Managing Expectations: Third Time Is (Not) A Charm, Part III

My last post in this series, I promise 😉 This one is about the ‘4th Trimester’ and touches on a sensitive matter so, as a possible trigger warning, I’m going to talk about anxiety and depression and there will be mention of thoughts that accompany those. I reflect not only to help myself work through things but to maybe, possibly, hopefully help one person out there somewhere who may feel stuck or that nobody else gets them. I don’t know who will stumble across this or maybe a friend will see it and pass it on to someone who may benefit and that makes being so transparent worth it.

I learned after having Caitlin that “baby blues” were a thing – add it to the list of things that literally nobody spoke about before having my baby. It makes sense: the influx of insane hormones, the lack of sleep, the frustration of getting to know a baby blob who only sleeps, poops, and cries. It’s the perfect storm for your mind to be sad. The problem was that mine went far beyond the ‘blues’ and I had no clue that’s what was happening. I was diagnosed with postpartum depression, PPD, after Dave found me hiding and sobbing in a closet. Once we figured it out, I went on Zoloft and went on my merry way of navigating that journey. I successfully weaned off and not much time passed before we found out I was pregnant with Alex. Almost immediately, I started experiencing anxiety over the changes happening and went back on Zoloft as a precautionary measure to help beat the PPD before it could rear it’s ugly head. I felt so good after awhile that I weaned off and was very cognizant of my feelings postpartum. I avoided PPD the second time around.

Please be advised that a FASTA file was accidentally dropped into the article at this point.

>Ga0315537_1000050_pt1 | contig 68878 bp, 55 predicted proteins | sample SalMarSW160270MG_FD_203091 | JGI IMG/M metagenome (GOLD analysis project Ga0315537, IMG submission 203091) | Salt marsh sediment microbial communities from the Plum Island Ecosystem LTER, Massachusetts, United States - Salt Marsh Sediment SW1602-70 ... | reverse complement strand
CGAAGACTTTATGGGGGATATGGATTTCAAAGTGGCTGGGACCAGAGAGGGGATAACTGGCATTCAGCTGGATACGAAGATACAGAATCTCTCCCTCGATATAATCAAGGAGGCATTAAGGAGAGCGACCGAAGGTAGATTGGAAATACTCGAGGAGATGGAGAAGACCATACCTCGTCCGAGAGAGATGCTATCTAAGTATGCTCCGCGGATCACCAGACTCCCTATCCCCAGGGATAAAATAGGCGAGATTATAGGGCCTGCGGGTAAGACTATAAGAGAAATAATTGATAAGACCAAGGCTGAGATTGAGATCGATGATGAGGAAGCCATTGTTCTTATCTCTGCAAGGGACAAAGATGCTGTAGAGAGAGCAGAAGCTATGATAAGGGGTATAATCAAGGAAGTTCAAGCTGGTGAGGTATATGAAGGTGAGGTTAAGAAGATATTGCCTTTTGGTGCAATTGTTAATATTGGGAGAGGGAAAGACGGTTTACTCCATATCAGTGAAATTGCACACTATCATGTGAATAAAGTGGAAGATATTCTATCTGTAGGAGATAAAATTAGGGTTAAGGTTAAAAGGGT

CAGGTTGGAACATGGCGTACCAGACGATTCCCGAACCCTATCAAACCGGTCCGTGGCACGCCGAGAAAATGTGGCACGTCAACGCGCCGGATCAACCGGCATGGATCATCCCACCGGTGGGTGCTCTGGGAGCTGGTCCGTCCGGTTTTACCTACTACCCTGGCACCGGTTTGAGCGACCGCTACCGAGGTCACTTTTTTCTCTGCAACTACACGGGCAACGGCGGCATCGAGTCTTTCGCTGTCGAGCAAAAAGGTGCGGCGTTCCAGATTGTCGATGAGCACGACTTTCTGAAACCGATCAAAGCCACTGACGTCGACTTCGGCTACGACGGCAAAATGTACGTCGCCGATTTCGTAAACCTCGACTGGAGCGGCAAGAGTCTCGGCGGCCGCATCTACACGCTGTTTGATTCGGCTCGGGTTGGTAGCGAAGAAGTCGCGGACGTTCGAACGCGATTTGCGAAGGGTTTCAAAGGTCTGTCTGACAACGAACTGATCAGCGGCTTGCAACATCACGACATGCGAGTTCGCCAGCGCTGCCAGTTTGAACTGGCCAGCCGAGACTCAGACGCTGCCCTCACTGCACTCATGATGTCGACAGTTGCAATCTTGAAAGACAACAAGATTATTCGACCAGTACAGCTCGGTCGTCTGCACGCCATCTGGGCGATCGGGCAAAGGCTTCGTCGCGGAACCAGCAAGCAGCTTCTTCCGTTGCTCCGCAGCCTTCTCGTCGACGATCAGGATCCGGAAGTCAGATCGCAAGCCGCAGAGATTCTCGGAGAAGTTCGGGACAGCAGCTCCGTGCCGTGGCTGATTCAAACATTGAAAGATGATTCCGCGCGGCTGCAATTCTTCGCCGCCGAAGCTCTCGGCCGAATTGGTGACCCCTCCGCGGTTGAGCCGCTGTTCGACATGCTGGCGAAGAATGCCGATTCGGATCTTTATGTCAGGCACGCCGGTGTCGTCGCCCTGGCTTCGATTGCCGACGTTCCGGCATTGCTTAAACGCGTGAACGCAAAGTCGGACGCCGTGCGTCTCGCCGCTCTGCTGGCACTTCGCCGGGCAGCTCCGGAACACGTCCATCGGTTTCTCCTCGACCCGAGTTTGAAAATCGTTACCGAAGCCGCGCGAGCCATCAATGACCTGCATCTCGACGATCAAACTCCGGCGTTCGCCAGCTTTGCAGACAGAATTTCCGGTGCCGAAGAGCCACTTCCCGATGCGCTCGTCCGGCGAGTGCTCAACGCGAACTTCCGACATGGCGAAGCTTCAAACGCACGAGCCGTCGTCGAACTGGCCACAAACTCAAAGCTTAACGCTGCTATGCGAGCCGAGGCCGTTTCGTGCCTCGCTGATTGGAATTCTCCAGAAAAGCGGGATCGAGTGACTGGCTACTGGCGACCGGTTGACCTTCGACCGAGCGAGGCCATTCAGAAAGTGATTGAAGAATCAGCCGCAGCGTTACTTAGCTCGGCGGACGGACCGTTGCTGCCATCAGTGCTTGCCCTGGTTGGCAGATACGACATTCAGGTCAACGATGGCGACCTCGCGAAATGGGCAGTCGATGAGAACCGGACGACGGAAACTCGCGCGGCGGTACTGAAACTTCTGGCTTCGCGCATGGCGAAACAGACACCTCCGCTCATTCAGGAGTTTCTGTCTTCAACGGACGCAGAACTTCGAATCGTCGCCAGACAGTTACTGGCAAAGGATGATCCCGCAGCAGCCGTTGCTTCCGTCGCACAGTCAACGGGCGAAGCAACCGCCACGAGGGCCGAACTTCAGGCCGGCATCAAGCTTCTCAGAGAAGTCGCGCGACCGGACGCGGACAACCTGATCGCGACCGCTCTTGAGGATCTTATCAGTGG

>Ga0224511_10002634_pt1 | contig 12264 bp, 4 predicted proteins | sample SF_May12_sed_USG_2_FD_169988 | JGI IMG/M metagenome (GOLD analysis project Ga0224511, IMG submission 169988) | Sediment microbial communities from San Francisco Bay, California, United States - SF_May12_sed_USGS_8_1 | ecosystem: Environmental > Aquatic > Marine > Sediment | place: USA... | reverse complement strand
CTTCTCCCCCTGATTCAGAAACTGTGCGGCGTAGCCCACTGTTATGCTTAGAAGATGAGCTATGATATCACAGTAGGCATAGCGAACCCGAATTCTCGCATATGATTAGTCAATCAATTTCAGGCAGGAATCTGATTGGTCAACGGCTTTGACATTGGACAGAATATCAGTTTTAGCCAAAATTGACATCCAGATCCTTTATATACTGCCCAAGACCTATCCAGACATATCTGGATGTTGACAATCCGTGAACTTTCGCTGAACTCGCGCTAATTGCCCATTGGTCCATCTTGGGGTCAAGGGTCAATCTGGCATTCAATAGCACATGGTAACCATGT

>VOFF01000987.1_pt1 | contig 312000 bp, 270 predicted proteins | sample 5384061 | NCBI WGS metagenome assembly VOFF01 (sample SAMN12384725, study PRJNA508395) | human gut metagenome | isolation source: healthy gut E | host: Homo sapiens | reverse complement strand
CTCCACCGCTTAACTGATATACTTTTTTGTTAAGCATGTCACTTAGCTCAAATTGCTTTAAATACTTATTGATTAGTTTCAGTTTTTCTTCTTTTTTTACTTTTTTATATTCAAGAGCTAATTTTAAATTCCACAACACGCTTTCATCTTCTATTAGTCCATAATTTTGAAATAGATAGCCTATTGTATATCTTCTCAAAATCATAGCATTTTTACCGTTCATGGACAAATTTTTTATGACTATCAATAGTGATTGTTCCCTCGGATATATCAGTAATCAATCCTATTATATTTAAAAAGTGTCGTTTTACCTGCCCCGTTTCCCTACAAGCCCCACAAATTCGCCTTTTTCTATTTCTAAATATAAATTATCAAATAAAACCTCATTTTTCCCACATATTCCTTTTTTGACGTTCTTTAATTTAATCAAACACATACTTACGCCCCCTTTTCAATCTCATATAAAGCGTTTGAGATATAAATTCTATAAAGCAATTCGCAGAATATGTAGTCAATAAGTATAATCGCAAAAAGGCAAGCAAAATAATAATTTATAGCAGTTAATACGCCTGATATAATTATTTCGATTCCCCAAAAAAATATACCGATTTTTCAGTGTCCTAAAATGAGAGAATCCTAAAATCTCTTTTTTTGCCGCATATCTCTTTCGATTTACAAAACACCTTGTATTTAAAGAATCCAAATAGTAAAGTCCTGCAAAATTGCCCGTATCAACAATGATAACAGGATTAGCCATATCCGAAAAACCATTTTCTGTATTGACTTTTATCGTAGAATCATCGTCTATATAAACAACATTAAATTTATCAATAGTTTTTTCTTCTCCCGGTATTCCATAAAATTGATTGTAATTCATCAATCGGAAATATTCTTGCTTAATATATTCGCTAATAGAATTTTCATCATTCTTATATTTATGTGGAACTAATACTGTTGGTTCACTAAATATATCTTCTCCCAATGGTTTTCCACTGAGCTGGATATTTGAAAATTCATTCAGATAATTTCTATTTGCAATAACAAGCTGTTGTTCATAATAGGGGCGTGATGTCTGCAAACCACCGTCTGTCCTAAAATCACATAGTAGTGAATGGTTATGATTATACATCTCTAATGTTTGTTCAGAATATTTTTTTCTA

Third time’s a charm?? Hahaha. Nope. Aside from feeling like a whale during pregnancy, I felt great. I was worried about adding a third, sure, but wasn’t having out of control anxious thoughts. I was hyper aware of how I felt after birth, especially after how rough the process was, and recognized how absurd it was that they gave me the depression screening only 7 hours after giving birth. I was exhausted and unsure of how this would represent any sort of accuracy given the timing of it. I felt fine and documented as such.


James was born at 7:30am. This was given to me to fill out at 2:14pm. What?!

My next visit to my OB wasn’t scheduled until 12 weeks out which, after going through the mental health issues before, seemed like a long time to go without being seen. I felt strong enough in my ability to advocate for myself if something came up (and knew Dave would as well) but worry that lots of first time moms or moms that haven’t dealt with this before wouldn’t. 12 weeks is already a long time but extra long when you’re running on exhaustion and anxiousness or depressing thoughts.

It hit like a ton of bricks and totally differently than it did with Caitlin. I wasn’t sad. I was honestly SO happy. I was obsessed with and in love with James and amazed that I had my big family I had always dreamed of.

But then Dave went to hang up Christmas lights and needed to use the ladder. My hands got so sweaty I couldn’t keep them dry and my stomach was in knots while I held James and watched him. I wanted to throw up.
      “He’s going to die.”
      “He’s going to fall and crack his head open and we’re all going to see it and I won’t                know what to do.”
      “He’s going to hurt himself and never recover.”
      “How would I ever do anything without him?”